As a beginner, you’ll follow linear progression. Basically you’ll consistently add small amounts of weight. Eventually, of course, you’ll have to slow down or use other methods of overload. But when you start out there is no more effective method.
Takeaway: Make sure that your chosen program includes progressive overload by adding weight.
Q2 Summary: The Elements of a Good Weight Training Program
A focus on compound exercises and a clearly defined way to progress are absolutely critical to getting results.
Compound exercises activate more muscles and train functional movements. Progressive overload ensures that you keep advancing and pushing yourself to improve.
Q3) What Exercises Should I Be Doing?
I get so many question asking about specific exercises. How effective is a squat jump? Should I do front squats or back squats? Can I just do weighted push-ups if I don’t like benching? What about Zercher squats and Jefferson deadlifts? Which kind of bicep curl should I do?
All these questions miss the point. Your focus doesn’t need to be on individual exercises unless you’re training to be an Olympic lifter or powerlifter.
As a beginner, focusing on a balanced set of compound exercises and progressing linearly is more important than some random exercise you might find.
How can you tell if your program has a balanced set of exercises? Check to see if it has exercises for each fundamental movement.
The 4 (Maybe 5) Fundamental Movements of a Good Workout Program
There are 4, maybe 5, fundamental movements that need to be included in a balanced workout routine.
- Hinge: Movements that involve bending the hip without much bending of the knees
- Squat: Movements that involve bending the hip and the knees
- Push: Movements that push things away from you or push you away from things
- Pull: Movements that pull things towards you or pull you towards things
- Core: Not really movements (hence the maybe), but exercises that train your abs and overall core
A routine with these categories in roughly equal amounts will be balanced. Some routines tweak those amounts (by having more pull than push, for example), but generally a good routine includes all 5.
By using these movements, you train all your major muscles:
- Hinge: Glutes, hamstrings, and back
- Squat: Quads, glutes, and back
- Push: Chest, triceps, and shoulders
- Pull: Back, biceps, and shoulders
- Core: Abs
There’s a range of exercises that fit these movements. Some are more effective or challenging than others, but a good beginner program will include at least one of each.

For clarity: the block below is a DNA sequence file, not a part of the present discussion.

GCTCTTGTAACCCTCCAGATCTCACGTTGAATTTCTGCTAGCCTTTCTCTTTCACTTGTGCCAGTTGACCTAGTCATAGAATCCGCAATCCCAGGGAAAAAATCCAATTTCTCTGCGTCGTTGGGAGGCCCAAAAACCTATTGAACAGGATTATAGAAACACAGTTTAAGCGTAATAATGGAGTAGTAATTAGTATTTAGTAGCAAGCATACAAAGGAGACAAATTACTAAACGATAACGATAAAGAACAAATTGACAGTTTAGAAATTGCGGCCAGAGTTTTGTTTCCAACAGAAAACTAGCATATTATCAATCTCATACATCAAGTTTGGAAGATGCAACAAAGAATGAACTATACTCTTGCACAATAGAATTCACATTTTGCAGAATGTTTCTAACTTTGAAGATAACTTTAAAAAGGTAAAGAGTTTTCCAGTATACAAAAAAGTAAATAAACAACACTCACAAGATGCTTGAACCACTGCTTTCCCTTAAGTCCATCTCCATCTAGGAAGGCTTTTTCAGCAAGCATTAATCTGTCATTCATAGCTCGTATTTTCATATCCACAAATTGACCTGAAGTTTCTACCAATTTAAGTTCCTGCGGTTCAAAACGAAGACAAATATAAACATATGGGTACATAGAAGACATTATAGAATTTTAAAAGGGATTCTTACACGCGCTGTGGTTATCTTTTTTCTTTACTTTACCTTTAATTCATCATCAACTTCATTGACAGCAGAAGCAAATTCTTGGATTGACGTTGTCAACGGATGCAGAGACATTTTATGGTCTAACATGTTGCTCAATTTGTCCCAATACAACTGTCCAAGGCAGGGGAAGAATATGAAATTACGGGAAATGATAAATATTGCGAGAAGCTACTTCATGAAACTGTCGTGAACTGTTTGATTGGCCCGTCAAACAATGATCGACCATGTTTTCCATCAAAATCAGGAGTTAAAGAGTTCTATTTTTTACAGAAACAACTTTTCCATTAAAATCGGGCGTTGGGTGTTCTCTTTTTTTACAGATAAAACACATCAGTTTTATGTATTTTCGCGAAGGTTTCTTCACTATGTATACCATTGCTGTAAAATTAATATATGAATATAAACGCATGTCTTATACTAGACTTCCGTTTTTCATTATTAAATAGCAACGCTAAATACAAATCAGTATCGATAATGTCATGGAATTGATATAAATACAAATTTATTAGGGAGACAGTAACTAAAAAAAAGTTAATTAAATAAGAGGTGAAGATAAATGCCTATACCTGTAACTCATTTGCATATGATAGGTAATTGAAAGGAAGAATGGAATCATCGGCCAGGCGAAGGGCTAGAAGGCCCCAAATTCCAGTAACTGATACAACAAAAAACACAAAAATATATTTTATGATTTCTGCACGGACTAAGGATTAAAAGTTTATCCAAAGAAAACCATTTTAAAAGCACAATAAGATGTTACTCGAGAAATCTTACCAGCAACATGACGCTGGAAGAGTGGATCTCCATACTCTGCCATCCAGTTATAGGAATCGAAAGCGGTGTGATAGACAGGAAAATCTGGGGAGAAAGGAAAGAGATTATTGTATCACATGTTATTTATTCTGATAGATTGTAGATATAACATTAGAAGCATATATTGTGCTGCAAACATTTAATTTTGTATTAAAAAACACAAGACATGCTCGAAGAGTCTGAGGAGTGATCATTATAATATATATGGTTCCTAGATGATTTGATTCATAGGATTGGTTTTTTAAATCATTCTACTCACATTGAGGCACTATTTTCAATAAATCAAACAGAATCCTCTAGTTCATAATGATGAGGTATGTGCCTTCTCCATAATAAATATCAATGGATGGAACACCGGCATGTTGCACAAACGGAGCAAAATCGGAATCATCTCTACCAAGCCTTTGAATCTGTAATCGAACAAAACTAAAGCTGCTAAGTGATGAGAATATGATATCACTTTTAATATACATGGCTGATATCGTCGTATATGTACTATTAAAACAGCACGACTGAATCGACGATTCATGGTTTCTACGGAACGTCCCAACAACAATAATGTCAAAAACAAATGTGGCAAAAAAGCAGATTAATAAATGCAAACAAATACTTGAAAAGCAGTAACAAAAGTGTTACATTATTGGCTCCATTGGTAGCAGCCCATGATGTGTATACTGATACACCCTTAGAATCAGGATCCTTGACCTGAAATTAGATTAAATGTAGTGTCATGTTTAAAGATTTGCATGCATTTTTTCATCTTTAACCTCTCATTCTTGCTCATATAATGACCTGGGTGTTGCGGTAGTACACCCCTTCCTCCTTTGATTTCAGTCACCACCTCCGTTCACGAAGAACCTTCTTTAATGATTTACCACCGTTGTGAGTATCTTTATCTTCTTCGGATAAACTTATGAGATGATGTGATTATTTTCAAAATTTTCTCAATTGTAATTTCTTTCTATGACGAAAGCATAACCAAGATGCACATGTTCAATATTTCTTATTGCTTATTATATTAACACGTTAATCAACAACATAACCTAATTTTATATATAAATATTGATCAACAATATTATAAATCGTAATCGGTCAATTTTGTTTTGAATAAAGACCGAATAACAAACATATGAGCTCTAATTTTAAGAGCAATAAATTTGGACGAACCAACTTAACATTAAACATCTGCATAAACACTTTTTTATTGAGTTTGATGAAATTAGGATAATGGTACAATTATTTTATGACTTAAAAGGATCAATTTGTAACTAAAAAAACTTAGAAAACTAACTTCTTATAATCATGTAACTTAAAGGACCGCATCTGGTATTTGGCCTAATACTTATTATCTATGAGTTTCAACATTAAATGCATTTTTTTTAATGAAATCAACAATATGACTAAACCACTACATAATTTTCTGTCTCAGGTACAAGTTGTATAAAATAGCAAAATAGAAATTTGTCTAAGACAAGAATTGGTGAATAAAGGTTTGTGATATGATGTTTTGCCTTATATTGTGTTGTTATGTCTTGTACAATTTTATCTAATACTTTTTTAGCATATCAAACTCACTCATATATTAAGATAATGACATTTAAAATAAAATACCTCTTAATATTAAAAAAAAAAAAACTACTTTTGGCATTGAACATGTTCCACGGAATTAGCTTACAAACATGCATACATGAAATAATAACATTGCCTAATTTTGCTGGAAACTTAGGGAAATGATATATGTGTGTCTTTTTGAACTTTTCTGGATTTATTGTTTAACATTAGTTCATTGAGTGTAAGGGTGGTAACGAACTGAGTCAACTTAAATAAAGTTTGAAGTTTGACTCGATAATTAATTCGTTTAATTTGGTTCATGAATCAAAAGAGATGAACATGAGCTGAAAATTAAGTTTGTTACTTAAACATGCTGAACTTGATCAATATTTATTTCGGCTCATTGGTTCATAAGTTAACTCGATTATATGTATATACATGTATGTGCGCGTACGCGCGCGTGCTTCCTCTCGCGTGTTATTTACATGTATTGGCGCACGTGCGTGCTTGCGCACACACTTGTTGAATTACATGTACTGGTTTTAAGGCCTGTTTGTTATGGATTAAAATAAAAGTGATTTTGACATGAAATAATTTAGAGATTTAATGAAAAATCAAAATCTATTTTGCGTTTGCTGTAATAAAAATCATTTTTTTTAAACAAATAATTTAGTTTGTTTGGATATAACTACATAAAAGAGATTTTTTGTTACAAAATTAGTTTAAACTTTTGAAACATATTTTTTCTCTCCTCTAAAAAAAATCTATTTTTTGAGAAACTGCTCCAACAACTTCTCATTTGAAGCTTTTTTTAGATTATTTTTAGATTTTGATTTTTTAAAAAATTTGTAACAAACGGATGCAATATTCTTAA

Here are some examples of common exercises in the 4 major movement categories (core examples come later):
- Hinge: Deadlifts, Romanian Deadlifts, Pull Throughs, Glute Bridges, Waiter’s Bows
- Squat: Front Squat, Back Squat, Goblet Squat, Lunge, Split Squat, Bulgarian Split Squat
- Push: Bench Press, Push-up, Overhead Press, Dips
- Pull: Pull-up, Barbell Row, One-arm Row, Inverted Row
Takeaway: A good program includes exercises in each category so that you don’t wind up with imbalances.
How do I get a six pack?
Core training is frequently misunderstood or misapplied. At one extreme, you have people whose training consists of nothing but core circuits – endless sit-ups, crunches, reverse crunches, side bends, Russian twists, and other bodyweight exercises. At the other, there are people that claim “all you need for your core is squats and deadlifts.” As with most subjects, the answer is between the extremes.
Ultimately, if you want to have a six pack you need to focus on your diet. The common adage “abs are made in the kitchen” is accurate.
However, core training is still important. If you don’t have any muscle, there won’t be much six pack to show once weight comes off. Naturally skinny guys know this problem well – even though they have low body fat, many don’t have abs to speak of.
Core training helps build your abs, but it also has other benefits. A strong core improves your posture and back health. It also makes you stronger on your lifts and prevents you from hurting yourself.
You’ll notice that I’m saying “core” instead of “abs.” Your abdominal muscles are one part of your core, but true core training addresses your entire midsection, including your back. That’s why I prefer the term “core” over “abs.”
The Best Ab Training
By now a lot of people know that sit-ups are a pretty useless exercise. They have minimal core activation, stress your hip flexors, and have the potential to damage your back from repeated bending of your spine.
The problem with sit-ups, and a lot of common exercises, is that they don’t train the core for its main purpose – stability. Your core is designed to keep your body upright and in good position, even under load. There is a place for exercises like hanging leg raises or reverse crunches.